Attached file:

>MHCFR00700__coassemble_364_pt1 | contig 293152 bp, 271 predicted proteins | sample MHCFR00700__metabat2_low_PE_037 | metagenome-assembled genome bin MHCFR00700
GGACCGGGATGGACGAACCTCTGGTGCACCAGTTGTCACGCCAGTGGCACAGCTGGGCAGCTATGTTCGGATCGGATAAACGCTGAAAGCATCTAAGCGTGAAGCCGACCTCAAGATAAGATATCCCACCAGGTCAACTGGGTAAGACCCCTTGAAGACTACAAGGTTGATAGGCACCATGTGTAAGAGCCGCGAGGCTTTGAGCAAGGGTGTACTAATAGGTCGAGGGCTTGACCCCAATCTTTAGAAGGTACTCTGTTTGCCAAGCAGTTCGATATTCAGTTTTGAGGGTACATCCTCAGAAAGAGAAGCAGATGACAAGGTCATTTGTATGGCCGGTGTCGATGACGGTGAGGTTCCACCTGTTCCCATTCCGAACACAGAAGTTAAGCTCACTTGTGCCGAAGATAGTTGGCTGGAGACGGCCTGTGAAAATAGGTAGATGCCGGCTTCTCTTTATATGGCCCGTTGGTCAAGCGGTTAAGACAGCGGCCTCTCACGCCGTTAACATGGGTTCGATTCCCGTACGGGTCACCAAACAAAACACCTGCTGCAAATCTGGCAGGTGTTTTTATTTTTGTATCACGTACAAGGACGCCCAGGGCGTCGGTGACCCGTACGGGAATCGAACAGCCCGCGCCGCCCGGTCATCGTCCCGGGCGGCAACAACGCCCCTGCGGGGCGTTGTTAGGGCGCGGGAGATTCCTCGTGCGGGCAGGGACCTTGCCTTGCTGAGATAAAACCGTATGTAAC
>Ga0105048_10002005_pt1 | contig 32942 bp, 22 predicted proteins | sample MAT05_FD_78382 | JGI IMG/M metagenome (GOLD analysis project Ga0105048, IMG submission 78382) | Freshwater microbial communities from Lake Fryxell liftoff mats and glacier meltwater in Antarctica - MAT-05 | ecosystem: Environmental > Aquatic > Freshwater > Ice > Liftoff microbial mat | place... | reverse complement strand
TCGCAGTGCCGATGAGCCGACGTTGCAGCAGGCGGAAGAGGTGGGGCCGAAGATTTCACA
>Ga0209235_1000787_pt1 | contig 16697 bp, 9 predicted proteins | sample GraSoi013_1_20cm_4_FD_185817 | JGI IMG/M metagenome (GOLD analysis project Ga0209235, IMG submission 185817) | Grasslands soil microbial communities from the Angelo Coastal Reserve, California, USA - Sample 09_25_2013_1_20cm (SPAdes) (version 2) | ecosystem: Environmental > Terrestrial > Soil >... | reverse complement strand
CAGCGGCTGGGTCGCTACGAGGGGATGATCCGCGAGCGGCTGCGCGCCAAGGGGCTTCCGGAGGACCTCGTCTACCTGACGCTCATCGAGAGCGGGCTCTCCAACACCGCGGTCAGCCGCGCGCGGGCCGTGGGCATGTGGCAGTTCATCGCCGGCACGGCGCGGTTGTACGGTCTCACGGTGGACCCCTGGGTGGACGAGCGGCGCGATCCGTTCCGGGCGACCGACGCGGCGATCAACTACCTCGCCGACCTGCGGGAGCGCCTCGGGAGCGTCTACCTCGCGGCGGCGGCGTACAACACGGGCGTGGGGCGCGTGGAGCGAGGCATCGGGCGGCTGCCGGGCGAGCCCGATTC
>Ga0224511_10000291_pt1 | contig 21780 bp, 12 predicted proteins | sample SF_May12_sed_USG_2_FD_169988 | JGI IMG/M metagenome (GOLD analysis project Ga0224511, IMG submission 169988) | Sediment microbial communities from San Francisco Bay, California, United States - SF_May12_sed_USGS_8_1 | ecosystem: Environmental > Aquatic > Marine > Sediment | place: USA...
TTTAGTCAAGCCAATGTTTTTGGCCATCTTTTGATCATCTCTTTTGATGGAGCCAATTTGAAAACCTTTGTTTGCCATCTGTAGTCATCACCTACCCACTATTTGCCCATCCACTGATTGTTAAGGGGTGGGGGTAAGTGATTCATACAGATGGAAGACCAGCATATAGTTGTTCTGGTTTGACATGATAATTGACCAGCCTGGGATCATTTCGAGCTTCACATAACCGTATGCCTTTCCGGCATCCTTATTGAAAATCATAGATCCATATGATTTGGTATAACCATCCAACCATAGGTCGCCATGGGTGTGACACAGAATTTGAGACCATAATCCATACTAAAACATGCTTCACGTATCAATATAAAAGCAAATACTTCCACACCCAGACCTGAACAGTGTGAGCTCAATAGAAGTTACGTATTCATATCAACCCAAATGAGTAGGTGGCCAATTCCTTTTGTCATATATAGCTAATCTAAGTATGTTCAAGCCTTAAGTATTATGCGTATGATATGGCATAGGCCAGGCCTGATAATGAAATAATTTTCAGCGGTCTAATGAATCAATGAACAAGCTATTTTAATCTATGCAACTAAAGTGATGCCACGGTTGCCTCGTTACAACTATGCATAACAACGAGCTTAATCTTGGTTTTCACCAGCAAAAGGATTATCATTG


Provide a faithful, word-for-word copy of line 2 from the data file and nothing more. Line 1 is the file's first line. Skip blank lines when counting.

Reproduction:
GGACCGGGATGGACGAACCTCTGGTGCACCAGTTGTCACGCCAGTGGCACAGCTGGGCAGCTATGTTCGGATCGGATAAACGCTGAAAGCATCTAAGCGTGAAGCCGACCTCAAGATAAGATATCCCACCAGGTCAACTGGGTAAGACCCCTTGAAGACTACAAGGTTGATAGGCACCATGTGTAAGAGCCGCGAGGCTTTGAGCAAGGGTGTACTAATAGGTCGAGGGCTTGACCCCAATCTTTAGAAGGTACTCTGTTTGCCAAGCAGTTCGATATTCAGTTTTGAGGGTACATCCTCAGAAAGAGAAGCAGATGACAAGGTCATTTGTATGGCCGGTGTCGATGACGGTGAGGTTCCACCTGTTCCCATTCCGAACACAGAAGTTAAGCTCACTTGTGCCGAAGATAGTTGGCTGGAGACGGCCTGTGAAAATAGGTAGATGCCGGCTTCTCTTTATATGGCCCGTTGGTCAAGCGGTTAAGACAGCGGCCTCTCACGCCGTTAACATGGGTTCGATTCCCGTACGGGTCACCAAACAAAACACCTGCTGCAAATCTGGCAGGTGTTTTTATTTTTGTATCACGTACAAGGACGCCCAGGGCGTCGGTGACCCGTACGGGAATCGAACAGCCCGCGCCGCCCGGTCATCGTCCCGGGCGGCAACAACGCCCCTGCGGGGCGTTGTTAGGGCGCGGGAGATTCCTCGTGCGGGCAGGGACCTTGCCTTGCTGAGATAAAACCGTATGTAAC